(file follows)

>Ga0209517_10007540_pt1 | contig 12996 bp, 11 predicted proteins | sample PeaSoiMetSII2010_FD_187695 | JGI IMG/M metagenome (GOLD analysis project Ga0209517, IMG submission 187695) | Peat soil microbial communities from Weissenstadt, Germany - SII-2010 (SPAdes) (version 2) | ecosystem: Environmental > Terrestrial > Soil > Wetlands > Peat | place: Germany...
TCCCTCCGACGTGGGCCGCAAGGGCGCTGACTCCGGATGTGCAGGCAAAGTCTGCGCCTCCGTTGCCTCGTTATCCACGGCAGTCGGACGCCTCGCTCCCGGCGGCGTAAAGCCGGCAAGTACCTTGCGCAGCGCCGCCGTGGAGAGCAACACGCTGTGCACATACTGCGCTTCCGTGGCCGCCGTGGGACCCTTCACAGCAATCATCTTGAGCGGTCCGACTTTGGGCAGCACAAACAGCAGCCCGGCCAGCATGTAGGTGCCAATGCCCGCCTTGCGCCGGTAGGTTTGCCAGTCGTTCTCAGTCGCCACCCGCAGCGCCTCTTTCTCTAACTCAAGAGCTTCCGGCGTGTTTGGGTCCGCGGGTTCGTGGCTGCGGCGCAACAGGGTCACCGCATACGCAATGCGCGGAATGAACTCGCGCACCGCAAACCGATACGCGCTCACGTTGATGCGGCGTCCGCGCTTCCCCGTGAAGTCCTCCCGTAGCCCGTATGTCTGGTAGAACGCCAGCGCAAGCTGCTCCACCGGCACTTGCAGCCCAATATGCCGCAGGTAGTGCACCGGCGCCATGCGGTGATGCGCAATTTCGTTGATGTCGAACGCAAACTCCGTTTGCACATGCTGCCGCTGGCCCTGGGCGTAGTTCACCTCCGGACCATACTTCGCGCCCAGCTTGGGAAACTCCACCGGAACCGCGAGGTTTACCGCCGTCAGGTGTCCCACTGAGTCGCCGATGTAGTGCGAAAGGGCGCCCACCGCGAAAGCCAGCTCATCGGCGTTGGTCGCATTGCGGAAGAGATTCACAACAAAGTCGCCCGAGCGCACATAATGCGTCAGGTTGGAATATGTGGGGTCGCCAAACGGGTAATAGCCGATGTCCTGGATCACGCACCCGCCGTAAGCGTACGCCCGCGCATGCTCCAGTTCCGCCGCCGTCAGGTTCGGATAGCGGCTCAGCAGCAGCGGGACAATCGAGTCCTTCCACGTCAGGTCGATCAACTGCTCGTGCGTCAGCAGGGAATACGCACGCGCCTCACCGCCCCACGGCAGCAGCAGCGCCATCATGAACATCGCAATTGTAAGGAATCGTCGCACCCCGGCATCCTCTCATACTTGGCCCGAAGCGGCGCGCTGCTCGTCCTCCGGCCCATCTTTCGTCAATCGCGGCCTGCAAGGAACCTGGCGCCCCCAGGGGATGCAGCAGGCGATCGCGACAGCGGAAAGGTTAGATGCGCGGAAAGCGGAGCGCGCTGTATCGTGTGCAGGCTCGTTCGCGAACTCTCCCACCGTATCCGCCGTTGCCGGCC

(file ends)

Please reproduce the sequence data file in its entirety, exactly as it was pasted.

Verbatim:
>Ga0209517_10007540_pt1 | contig 12996 bp, 11 predicted proteins | sample PeaSoiMetSII2010_FD_187695 | JGI IMG/M metagenome (GOLD analysis project Ga0209517, IMG submission 187695) | Peat soil microbial communities from Weissenstadt, Germany - SII-2010 (SPAdes) (version 2) | ecosystem: Environmental > Terrestrial > Soil > Wetlands > Peat | place: Germany...
TCCCTCCGACGTGGGCCGCAAGGGCGCTGACTCCGGATGTGCAGGCAAAGTCTGCGCCTCCGTTGCCTCGTTATCCACGGCAGTCGGACGCCTCGCTCCCGGCGGCGTAAAGCCGGCAAGTACCTTGCGCAGCGCCGCCGTGGAGAGCAACACGCTGTGCACATACTGCGCTTCCGTGGCCGCCGTGGGACCCTTCACAGCAATCATCTTGAGCGGTCCGACTTTGGGCAGCACAAACAGCAGCCCGGCCAGCATGTAGGTGCCAATGCCCGCCTTGCGCCGGTAGGTTTGCCAGTCGTTCTCAGTCGCCACCCGCAGCGCCTCTTTCTCTAACTCAAGAGCTTCCGGCGTGTTTGGGTCCGCGGGTTCGTGGCTGCGGCGCAACAGGGTCACCGCATACGCAATGCGCGGAATGAACTCGCGCACCGCAAACCGATACGCGCTCACGTTGATGCGGCGTCCGCGCTTCCCCGTGAAGTCCTCCCGTAGCCCGTATGTCTGGTAGAACGCCAGCGCAAGCTGCTCCACCGGCACTTGCAGCCCAATATGCCGCAGGTAGTGCACCGGCGCCATGCGGTGATGCGCAATTTCGTTGATGTCGAACGCAAACTCCGTTTGCACATGCTGCCGCTGGCCCTGGGCGTAGTTCACCTCCGGACCATACTTCGCGCCCAGCTTGGGAAACTCCACCGGAACCGCGAGGTTTACCGCCGTCAGGTGTCCCACTGAGTCGCCGATGTAGTGCGAAAGGGCGCCCACCGCGAAAGCCAGCTCATCGGCGTTGGTCGCATTGCGGAAGAGATTCACAACAAAGTCGCCCGAGCGCACATAATGCGTCAGGTTGGAATATGTGGGGTCGCCAAACGGGTAATAGCCGATGTCCTGGATCACGCACCCGCCGTAAGCGTACGCCCGCGCATGCTCCAGTTCCGCCGCCGTCAGGTTCGGATAGCGGCTCAGCAGCAGCGGGACAATCGAGTCCTTCCACGTCAGGTCGATCAACTGCTCGTGCGTCAGCAGGGAATACGCACGCGCCTCACCGCCCCACGGCAGCAGCAGCGCCATCATGAACATCGCAATTGTAAGGAATCGTCGCACCCCGGCATCCTCTCATACTTGGCCCGAAGCGGCGCGCTGCTCGTCCTCCGGCCCATCTTTCGTCAATCGCGGCCTGCAAGGAACCTGGCGCCCCCAGGGGATGCAGCAGGCGATCGCGACAGCGGAAAGGTTAGATGCGCGGAAAGCGGAGCGCGCTGTATCGTGTGCAGGCTCGTTCGCGAACTCTCCCACCGTATCCGCCGTTGCCGGCC